Justin Smith at Inside Facebook recently wrote an article entitled The Facebook Marketing Bible: 24 Ways to Market Your Brand, Company, Product, or Service Inside Facebook that should be required reading for any individual or company interested in taking the plunge and engaging with the rapidly growing social network.
There are a large number of musical organizations that have recently started networking on Facebook, with varying degrees of success. I have a few suggestions for both individuals and organizations in order to make the most of this encounter:
1. Don't be a spammer. I've seen several musical organizations join Facebook, become members of a large number of groups, only to spam all of them with photos, event listings, and web links. Putting your most impersonal foot forward is a sure-fire way to ensure that no one will take your events seriously.
2. Don't set up shop and then leave. Many organizations join, friend a large number of people in their regional network, set up a group, then leave, never to return. I understand that it is important to be able to say "we're engaging with technology" these days, but doing Facebook is no different than starting a corporate website--it demands a lot of effort up front, and plenty of maintenance time down the road as well.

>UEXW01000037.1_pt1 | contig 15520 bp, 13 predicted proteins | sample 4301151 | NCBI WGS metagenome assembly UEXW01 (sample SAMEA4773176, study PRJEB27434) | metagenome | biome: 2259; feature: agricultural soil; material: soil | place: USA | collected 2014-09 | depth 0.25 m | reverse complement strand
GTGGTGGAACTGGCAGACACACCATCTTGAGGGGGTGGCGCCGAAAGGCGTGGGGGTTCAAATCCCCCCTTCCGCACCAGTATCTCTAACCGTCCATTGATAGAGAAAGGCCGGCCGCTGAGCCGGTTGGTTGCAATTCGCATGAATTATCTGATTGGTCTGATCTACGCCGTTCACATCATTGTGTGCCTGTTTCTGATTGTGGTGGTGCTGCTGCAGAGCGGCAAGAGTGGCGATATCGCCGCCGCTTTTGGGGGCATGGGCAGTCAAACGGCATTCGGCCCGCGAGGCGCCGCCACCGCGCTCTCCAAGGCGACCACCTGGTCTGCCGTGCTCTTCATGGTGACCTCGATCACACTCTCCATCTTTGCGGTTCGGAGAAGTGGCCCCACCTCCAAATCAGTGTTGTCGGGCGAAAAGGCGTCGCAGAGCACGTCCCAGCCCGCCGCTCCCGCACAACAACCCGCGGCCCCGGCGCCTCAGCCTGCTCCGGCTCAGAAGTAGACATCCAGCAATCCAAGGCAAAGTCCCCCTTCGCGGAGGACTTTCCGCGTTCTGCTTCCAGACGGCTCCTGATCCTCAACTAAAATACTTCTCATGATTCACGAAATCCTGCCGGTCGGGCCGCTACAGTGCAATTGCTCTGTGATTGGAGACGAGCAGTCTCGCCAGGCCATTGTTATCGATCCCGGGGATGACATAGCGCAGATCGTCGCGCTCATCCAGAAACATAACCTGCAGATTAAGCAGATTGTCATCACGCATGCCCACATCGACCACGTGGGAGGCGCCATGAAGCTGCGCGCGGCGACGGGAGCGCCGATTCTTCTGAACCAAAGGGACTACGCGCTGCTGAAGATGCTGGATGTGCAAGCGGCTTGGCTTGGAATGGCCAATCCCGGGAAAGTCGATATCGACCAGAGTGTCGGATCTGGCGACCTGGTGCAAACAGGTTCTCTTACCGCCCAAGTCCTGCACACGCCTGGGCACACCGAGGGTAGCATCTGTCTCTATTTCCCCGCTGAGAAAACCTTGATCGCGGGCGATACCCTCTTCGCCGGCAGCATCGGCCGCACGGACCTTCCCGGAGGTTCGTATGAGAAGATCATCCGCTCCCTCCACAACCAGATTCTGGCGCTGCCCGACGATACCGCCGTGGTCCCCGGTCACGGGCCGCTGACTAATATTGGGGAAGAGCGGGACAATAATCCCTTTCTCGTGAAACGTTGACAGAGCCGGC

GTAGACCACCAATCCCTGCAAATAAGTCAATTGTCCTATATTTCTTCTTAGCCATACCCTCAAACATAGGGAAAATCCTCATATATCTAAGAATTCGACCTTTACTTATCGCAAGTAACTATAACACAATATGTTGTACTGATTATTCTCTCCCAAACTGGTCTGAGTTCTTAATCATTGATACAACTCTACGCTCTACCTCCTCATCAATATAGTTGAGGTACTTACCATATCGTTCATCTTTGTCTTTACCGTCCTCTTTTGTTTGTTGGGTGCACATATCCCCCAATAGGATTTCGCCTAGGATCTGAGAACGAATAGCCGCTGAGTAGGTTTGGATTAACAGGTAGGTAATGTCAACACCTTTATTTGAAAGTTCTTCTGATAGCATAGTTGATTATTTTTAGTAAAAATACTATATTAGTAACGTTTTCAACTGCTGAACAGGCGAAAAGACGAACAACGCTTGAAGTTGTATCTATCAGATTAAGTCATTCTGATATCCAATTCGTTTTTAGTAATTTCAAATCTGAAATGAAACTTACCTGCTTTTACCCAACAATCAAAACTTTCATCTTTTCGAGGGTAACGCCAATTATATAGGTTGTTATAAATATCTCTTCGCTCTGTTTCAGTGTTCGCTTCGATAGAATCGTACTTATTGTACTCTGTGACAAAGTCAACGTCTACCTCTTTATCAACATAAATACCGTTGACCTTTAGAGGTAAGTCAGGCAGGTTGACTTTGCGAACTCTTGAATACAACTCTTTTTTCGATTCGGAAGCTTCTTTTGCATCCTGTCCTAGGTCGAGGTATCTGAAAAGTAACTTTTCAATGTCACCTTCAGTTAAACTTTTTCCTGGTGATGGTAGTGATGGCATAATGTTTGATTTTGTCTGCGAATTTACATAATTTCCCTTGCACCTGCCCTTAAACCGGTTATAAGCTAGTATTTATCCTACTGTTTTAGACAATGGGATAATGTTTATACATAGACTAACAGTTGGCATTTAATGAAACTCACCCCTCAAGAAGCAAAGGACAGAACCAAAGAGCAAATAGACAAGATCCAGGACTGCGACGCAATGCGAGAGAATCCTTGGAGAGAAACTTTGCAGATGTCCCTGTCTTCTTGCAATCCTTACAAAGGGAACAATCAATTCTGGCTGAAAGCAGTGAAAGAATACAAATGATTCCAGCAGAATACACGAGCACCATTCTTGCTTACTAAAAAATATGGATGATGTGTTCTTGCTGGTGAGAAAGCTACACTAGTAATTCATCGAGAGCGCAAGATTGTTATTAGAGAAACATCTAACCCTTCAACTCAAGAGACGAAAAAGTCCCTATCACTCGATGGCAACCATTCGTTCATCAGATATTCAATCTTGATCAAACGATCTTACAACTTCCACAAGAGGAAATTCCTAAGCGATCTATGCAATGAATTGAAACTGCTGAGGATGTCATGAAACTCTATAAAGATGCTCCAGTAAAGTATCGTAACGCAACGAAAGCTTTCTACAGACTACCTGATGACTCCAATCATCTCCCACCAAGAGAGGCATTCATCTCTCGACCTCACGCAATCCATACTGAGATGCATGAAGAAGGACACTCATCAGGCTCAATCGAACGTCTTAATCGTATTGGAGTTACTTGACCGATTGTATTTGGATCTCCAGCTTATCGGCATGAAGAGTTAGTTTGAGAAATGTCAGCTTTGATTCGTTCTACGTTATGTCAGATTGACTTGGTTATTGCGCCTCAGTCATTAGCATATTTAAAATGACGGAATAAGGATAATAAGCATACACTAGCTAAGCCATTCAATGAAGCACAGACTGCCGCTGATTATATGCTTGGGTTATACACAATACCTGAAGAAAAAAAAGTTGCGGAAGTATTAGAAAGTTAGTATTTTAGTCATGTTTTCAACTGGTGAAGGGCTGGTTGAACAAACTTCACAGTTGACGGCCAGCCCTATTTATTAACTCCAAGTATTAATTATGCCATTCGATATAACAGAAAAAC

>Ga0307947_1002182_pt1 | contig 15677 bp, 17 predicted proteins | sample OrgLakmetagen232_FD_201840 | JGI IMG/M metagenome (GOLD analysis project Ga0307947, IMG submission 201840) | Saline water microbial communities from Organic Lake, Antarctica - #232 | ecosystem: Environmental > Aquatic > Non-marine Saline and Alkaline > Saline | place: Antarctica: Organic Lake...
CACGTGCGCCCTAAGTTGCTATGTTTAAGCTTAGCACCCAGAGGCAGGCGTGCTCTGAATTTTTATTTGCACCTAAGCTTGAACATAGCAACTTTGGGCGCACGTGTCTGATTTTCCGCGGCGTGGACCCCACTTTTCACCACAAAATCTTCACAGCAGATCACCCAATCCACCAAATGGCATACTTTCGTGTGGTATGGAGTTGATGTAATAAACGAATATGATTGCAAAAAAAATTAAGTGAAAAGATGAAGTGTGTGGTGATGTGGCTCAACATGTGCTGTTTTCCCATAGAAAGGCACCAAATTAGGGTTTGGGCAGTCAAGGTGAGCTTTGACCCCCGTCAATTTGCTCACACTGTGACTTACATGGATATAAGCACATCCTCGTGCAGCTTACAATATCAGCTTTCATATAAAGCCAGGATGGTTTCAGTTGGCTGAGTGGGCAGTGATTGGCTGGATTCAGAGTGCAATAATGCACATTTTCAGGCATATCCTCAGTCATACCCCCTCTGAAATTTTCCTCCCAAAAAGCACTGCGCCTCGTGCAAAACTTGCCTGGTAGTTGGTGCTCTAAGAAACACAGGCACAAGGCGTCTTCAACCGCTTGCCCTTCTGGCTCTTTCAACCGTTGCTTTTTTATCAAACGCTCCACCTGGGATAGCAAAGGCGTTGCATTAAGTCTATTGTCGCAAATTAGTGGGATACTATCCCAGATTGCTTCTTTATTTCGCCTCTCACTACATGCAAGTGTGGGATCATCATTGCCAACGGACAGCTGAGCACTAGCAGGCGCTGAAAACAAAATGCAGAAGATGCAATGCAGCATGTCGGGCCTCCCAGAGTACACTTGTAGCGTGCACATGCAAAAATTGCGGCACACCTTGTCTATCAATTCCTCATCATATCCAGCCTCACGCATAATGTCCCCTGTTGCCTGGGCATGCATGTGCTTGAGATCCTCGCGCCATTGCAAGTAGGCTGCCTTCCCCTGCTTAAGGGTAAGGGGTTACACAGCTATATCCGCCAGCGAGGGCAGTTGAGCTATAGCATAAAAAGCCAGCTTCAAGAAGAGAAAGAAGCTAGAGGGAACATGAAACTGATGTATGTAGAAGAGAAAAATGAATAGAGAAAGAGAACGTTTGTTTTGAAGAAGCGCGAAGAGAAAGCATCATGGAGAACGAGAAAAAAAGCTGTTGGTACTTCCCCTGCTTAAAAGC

3. Use the personal touch. The most successful way for organizations to get more out of Facebook is for a large number of their employees/artists to actively use a variety of Facebook media to first of all, interact with people, then to advertise their events. Groups, notes, posted items, photos, videos, event listings, and personal messages all add up to the possibility of making new friends and growing your audience. For example, I received an event listing to see a show written by a writer I recently worked with. A few days later, I received a message personally inviting me to see the show. While I didn't have time to go, the personalization of the event listing + personal invitation was extremely classy of this person, and I will do everything I can to see shows that they write or produce in the future.
There is a big upside to Facebook. In September, Tapestry New Opera Works' Opera Briefs 7, an evening of brand-new short operas, was well on its way to selling out nearly a week from opening night. A few days before opening, advance sales were cut off so that a dozen or so tickets could be held for walkups, who would otherwise have been turned away. While it is difficult to nail down precisely how this came about, I believe that it was a combination of traditional marketing (via press listings and email) and the event's singers, pianists, writers, and composers sharing the event listing (by clicking on the +Share button on the event page) and spreading the word among friends in their networks. I'm sure Tapestry isn't the only arts group experiencing this newfound ticket-buying frenzy, but it came about because members connected to the organization took the time to connect with others and utilize their social capital to fill seats.